As thisBBC News article details, users can choose details about the hypothetical asteroid, such as its diameter and density. The program then estimates the scale of the catastrophe would occur, including the size of the crater and the height of the tsunami if the object strikes offshore. It also will tell you how far way you need to be to avoid being buried under debris or burned to a crisp. Another interesting feature is a list of famous craters left by previous large objects that collided with Earth. There’s also a “much more visual and user-friendly interface,” as the BBC puts it. The original calculator, unveiled online in 2004, originally was intended for scientists and the occasional disaster junkie. But its popularity with the public prompted the creators to develop a more advanced version. “The site is intended for a broad global audience, because an impact is an inevitable aspect of life on this planet, and literally everyone on Earth should be interested,” explained Purdue professor Jay Melosh, one of the scientists who worked on the project. Okay, now that we’ve set your mind at ease, here are someother science and technology news of the day. Also, be sure to watch Naked Science “Man-Made Disasters” on Thursday at 10P et/pt. Man dies reportedly after overdosing on caffeine. The victim apparently ate spoonfuls of a caffeine-laced powder at a party, and consumed the equivalent of 70 energy drinks. Please do not do this. We need readers. Every human emits two tons of CO2 annually just by eating, study finds. That includes everything from the carbon output required to produce the food, to certain bodily functions that we will tactfully decline to detail. Halting the world’s most lethal parasite may mean immunizing mosquitoes. Getting them to hold still for the injection is going to be tough, though. High oxygen levels spawn monster dragonflies. Sort of like what steroids allegedly did for certain former major league baseball players. And yet nobody’s calling for a ban on oxygen. Why is there a double standard for insects?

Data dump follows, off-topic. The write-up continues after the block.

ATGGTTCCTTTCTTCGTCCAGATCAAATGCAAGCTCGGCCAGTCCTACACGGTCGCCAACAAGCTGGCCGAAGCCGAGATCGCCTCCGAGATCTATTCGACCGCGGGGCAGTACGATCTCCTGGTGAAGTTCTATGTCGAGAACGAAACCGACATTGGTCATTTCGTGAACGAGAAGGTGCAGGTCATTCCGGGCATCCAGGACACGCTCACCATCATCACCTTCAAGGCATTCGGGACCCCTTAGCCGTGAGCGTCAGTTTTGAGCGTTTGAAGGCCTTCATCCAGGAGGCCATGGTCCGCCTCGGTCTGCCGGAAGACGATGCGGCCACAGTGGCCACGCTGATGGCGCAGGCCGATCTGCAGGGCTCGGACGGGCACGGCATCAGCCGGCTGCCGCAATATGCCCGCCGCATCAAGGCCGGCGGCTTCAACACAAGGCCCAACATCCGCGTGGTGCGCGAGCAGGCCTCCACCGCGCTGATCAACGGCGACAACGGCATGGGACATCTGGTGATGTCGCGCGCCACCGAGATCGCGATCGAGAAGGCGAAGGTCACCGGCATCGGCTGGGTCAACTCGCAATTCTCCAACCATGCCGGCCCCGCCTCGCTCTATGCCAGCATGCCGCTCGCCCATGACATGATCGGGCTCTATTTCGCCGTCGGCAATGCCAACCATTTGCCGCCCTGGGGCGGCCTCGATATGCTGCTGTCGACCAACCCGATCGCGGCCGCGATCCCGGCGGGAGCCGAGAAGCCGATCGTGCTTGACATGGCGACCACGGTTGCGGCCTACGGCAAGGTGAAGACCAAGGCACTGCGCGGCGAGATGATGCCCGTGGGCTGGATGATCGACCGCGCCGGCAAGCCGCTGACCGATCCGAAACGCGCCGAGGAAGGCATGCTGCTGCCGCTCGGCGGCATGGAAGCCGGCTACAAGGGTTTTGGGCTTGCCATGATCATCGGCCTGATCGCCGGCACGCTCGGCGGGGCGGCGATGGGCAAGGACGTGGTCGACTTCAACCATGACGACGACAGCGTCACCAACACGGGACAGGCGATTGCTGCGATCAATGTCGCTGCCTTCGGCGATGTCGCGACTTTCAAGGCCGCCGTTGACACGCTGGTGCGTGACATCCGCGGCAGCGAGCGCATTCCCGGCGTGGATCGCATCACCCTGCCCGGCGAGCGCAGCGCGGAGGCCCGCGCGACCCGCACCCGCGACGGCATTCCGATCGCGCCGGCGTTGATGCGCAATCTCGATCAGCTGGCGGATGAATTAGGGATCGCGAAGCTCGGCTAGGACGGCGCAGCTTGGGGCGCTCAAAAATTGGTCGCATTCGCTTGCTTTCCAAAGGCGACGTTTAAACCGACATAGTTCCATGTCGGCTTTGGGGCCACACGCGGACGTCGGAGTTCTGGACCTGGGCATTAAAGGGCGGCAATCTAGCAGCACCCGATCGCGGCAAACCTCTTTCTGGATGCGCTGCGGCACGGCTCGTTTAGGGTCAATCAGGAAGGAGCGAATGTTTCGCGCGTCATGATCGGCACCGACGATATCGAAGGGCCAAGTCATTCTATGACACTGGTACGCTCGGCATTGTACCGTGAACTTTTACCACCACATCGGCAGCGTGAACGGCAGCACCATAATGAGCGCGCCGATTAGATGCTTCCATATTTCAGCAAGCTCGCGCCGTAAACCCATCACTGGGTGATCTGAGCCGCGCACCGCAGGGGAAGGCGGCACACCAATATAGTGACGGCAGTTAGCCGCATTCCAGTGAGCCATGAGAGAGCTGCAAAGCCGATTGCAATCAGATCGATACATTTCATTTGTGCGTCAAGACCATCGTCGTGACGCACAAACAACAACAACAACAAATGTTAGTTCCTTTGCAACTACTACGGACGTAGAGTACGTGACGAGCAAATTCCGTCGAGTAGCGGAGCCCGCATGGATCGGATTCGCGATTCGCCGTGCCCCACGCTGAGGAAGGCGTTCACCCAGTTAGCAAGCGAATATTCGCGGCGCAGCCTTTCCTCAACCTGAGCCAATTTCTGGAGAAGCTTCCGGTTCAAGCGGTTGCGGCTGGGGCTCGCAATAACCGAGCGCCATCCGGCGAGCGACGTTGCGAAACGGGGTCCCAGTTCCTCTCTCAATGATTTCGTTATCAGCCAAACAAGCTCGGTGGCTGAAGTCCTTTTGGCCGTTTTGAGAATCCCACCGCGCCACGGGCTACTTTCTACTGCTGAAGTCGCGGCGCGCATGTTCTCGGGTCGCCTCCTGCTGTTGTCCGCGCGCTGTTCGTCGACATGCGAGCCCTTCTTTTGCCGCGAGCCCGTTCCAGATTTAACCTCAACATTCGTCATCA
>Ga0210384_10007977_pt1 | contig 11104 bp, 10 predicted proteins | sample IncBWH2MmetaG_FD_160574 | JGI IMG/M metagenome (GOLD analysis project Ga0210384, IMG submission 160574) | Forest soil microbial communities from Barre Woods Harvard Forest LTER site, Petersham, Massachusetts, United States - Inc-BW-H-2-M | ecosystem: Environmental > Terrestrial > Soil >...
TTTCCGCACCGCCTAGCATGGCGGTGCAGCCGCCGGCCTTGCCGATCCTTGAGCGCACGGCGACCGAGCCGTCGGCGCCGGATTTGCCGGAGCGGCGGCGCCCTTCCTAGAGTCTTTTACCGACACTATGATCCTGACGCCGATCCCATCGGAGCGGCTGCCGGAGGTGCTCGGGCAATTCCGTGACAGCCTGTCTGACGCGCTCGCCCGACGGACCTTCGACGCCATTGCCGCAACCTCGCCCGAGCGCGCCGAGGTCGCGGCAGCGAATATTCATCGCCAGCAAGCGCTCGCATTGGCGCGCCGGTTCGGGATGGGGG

Transparent conductive material could lead to power-generating windows.A house equipped with these and solar panels might be able to cut the owner’s electric bill dramatically.